Four years ago, Myanmar was the land of US$2,000 SIM cards. Today, more than half of all adults in Myanmar have smartphones because they cost only US$23 and data costs pennies. Mobile money has the potential to disrupt entrenched structures that have kept most people—especially women, ethnic minorities, and rural farmers—in deep poverty.

Mobilizing Myanmar, a research report commissioned by the Bill & Melinda Gates Foundation, explores the momentous transformation underway in a once-isolated country where cell towers are now sprouting faster than bamboo.

The research team, led by Pwint Htun, conducted a country-level diagnostic that leveraged data from the Central Bank, Ministry of Communications, the three telecommunication companies operating in Myanmar, Facebook, Viber, a survey of 7,500 households, and recent census data from the UNFPA. They also talked with more than 150 people in rural and urban areas about their mobile phone usage, financial lives, challenges and hopes.  

Their findings reveal an ideal environment for a smartphone revolution to connect the poor with economic opportunity.  Digital Financial Services (DFS) would allow them not only to securely hold money, make deposits and withdrawals and save, but also to connect to markets, create income-generating opportunities and transmit and receive funds from family members working abroad.

Download the report here.

Enabling mobile financial services for Myanmar is my contribution back to the people of my homeland. I’m absolutely thrilled to be witnessing real life examples of people transacting to get money home safety.”  –Pwint Htun

Imagine the Possibilities

The Root Seller

Early mornings, as thousands of Myanmar day laborers stream over the border at Three Pagodas Pass to work in Thai factories, Tin Moe Sway stakes out a prime spot selling roots, fruits and curries-to-go. She earns 200-300 baht a day (US$5.70 – $8.60)—enough to afford a dual-SIM 3G phone that cost her about US$40. She saves to send money back home, carrying the cash on her body because she doesn’t have a bank account.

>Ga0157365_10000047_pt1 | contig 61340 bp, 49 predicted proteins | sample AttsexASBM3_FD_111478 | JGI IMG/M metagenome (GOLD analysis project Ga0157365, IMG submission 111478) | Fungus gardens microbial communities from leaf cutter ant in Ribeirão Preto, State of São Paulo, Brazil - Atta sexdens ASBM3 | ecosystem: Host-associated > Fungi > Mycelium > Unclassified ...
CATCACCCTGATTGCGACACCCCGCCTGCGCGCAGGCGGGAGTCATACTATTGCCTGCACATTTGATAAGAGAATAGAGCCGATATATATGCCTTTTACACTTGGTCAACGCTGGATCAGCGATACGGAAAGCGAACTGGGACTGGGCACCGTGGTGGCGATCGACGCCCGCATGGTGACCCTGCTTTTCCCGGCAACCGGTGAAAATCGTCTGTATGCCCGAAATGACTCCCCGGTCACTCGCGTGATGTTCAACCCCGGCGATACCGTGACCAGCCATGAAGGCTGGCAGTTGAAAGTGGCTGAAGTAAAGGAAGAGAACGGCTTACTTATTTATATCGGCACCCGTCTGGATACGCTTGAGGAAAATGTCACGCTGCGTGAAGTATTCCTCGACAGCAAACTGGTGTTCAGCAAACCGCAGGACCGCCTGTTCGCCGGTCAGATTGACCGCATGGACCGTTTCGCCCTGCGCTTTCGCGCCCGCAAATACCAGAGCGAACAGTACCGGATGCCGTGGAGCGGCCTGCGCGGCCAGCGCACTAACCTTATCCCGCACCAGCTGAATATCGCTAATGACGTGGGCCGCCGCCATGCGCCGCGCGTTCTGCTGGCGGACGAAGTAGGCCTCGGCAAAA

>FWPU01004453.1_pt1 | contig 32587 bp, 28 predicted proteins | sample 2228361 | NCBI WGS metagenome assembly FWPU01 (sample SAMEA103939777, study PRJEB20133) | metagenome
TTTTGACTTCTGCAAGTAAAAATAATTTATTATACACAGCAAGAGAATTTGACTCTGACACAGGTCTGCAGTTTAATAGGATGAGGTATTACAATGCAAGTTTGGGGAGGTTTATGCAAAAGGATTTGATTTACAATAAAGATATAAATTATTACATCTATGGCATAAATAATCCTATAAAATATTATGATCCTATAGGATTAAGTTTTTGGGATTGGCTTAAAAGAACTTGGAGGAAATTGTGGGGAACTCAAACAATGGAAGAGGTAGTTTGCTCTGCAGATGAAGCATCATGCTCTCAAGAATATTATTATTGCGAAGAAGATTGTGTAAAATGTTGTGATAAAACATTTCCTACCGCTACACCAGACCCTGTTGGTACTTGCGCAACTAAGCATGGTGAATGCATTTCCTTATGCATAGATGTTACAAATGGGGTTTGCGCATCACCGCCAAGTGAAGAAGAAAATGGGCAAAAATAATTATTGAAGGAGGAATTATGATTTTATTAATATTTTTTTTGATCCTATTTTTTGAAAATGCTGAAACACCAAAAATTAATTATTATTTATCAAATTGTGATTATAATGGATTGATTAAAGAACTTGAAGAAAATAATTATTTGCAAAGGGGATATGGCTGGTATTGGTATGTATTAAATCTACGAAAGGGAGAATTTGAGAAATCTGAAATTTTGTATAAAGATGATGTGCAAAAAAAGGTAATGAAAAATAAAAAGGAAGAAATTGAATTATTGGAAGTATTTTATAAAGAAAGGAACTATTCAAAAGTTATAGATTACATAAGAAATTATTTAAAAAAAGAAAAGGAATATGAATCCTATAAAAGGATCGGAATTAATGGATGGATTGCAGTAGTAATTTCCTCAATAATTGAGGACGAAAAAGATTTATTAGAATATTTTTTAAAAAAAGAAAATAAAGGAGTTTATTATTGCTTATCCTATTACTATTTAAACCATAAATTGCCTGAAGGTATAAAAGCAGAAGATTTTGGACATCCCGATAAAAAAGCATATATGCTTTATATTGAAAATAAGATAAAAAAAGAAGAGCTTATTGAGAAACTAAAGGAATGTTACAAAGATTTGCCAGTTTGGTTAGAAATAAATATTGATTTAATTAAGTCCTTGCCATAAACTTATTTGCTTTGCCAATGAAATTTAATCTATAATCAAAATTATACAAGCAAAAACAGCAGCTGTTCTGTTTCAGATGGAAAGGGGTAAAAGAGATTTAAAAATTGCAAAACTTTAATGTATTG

How DFS could help: Mobile money for remittances.

The Village Leader

Daw Kyi May, a rice farmer who has a fourth grade education, is a force who organized a women’s savings group in her village. Members pay two percent interest on loans, rather than outside lenders’ rate of 10% per month. With their savings, the group built a granary to store their harvest until prices are highest. With her mobile phone, Daw Kyi May calls dealers around the region to check what they’re paying.  Before mobile phones, she could only compare prices with dealers within walking distance. Now, the market has expanded. “We have a lot more power.”

How DFS could help: Savings group app; online sales of crops, digitizing agricultural value chain and extension services.

The Urban Migrant Workers

Many Myanmar migrants working in construction, cleaning, factories, fish markets and farms in Thailand are targets for robbery and assault by gangs, drive-bys and corrupt officials who threaten jail and deportation.

How DFS could help: Mobile wallet instead of carrying cash; remittances; ability to remit into interest earning saving account for themselves; app to activate crisis-network. (Currently they have no one to call in a crisis.)

Photo Credit: Paula Bock

Text excerpted from “Mobilizing Myanmar” report.